What Are Haplogroups?
A haplogroup is a global extension of your family. Depending on the sequence of genetic markers that they carry in their cells people can be grouped into specific ancestry DNA haplogroups. A group of individuals belonging to the same haplogroup can trace their roots back to a common ancestor. This usually also points to a specific geographical point since each haplogroup has a definite migratory pattern. If you want to know more about the science behind these ancestry DNA haplogroups, you can refer here
Ancestry DNA Haplogroups
Besides their common geography and migratory pattern haplogroups are characterized by a de novo mutation. These mutations are carried and undergo vertical transmission through subsequent generations. When sufficient number of people carry this single base change in their DNA sequence they will together form a haplogroup. Needless to say that it takes thousands for sufficient individuals to carry the mutation (now called polymorphism) and form a haplogroup.
Are Haplogroups permanent?
Haplogroups are not permanent. They have in the past phased-out and formed new ones. Though some of them have successfully sustained themselves to the present day. Nearly 50% of all Europeans have the haplogroup H. This means that they have all descended from a single person who had lived thousands of years back.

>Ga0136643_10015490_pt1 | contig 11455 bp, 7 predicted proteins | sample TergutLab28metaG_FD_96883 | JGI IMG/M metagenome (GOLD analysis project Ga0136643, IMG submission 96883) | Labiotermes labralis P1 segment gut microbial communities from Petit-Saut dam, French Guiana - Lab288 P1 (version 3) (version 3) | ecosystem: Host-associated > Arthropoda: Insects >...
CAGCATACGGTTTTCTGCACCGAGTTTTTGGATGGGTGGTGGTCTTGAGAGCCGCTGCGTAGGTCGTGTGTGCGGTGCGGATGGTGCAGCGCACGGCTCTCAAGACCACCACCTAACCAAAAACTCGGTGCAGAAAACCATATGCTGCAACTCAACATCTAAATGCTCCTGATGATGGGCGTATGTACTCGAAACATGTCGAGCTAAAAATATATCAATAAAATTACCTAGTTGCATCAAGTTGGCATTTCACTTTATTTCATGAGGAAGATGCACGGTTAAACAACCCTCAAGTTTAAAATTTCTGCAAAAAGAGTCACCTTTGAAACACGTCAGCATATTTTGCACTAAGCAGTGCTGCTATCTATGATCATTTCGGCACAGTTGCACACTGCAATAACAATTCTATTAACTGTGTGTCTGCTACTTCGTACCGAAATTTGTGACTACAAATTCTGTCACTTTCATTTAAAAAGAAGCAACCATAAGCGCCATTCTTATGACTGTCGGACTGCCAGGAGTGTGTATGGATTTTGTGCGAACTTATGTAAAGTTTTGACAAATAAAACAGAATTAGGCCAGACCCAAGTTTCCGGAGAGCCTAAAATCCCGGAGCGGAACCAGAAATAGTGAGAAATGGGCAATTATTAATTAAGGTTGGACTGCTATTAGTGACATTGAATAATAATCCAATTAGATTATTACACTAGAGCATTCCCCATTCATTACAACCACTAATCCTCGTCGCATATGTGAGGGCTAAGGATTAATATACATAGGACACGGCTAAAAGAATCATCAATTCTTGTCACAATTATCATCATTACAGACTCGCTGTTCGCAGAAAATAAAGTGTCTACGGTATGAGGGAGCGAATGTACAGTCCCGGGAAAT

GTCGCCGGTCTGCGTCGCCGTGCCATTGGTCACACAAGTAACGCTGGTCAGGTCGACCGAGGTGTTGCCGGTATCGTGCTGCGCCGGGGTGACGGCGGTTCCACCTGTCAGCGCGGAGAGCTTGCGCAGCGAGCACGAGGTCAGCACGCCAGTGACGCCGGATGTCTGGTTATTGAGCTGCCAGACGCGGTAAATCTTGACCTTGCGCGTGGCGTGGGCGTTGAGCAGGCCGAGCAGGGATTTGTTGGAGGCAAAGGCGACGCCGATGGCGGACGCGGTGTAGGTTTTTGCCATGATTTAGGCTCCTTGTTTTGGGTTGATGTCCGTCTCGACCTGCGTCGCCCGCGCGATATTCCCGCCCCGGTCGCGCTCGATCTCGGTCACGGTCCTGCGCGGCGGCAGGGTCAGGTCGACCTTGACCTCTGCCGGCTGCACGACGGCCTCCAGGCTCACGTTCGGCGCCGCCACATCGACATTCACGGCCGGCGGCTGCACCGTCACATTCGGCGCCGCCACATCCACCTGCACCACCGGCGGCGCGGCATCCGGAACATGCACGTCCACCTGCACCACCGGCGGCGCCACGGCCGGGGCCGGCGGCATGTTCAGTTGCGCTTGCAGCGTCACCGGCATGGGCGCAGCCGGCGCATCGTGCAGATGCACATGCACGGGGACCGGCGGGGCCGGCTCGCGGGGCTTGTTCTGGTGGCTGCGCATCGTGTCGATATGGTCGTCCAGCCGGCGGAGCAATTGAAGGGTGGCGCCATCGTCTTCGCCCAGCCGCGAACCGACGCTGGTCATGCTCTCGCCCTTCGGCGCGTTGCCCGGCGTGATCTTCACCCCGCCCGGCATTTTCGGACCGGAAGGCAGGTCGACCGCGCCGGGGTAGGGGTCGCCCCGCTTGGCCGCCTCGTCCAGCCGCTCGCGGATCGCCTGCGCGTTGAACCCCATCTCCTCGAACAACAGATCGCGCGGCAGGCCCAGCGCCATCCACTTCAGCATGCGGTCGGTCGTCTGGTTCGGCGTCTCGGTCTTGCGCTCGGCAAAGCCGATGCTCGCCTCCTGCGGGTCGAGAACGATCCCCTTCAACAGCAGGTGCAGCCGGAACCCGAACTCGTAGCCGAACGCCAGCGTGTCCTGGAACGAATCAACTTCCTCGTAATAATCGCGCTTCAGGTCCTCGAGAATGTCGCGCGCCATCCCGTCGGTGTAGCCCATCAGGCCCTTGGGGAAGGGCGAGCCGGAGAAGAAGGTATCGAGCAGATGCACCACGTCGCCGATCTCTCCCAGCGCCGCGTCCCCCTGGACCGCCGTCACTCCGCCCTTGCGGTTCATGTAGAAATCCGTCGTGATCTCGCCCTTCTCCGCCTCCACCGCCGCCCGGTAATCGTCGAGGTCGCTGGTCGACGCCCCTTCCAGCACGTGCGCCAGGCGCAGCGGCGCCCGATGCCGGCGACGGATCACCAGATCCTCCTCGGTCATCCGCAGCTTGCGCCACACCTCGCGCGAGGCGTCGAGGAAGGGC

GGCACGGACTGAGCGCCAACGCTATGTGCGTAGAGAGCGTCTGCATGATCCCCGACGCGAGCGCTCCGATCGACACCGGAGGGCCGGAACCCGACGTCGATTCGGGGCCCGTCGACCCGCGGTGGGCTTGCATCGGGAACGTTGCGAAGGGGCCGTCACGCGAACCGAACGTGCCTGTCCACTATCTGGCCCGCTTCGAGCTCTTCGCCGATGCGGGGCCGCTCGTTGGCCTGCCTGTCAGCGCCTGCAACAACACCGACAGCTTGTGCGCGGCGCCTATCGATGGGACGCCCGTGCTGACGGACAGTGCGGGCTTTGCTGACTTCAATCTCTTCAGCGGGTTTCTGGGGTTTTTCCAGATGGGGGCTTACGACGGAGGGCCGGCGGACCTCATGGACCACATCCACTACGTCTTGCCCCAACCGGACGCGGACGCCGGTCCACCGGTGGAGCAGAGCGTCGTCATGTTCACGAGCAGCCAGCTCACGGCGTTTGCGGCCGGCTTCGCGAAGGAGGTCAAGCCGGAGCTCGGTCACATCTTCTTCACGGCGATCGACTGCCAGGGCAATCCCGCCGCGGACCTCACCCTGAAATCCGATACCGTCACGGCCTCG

What does nearest maternal or paternal ancestor indicate?
The head of the maternal or paternal haplogroup within whom the set of gene variation first occurred.
How do New haplogroups begin to form?/Are there any newly formed haplogroups?
New haplogroups are formed when a gene mutation occurs in someone from a particular ancestral clan. However, it is not before many generations that enough people carry the mutation for it to spread, become prevalent to be considered as a haplogroup. Any haplogroups that start forming today will not be recognized as new ones for centuries, or even millennia. The haplogroups that form today will eventually be able to be traced back to the earliest known person to carry the mutation, just as today’s known haplogroups can be traced back to the earliest known person to carry it in the distant past.
Everyone inherits the DNA within a cell organelle called the mitochondria from the mother only. Hence maternal haplogroups are defined using variants in an individual’s mitochondrial DNA. Another interesting fact about the mitochondrial DNA is that it does not undergo the process of recombination with other types of DNA (like your nuclear DNA). This means it is inherited as it is with limited changes directly from you mother. Therefore individuals with the same maternal line will share the same maternal haplogroup. Each maternal haplogroup traces back to a single mutation at a specific location and time.
Y Chromosome Haplogroups
Y chromosome is found exclusively in males (with the exception of individuals with Klinefelter’s syndrome). The Y chromosome undergoes genetic recombination with the X chromosome at a specific region called the pseudoautosomal region. In other words, this region of the Y chromosome behaves like an autosome in spite of being a sex chromosome. However this a very small fraction. Around 95% of the Y chromosome remains unchanged across generations. This is used to trace your paternal ancestry. Though females do not have a Y chromosome, they would share the same paternal haplogroup with another male member of the direct line (e.g father, brother).
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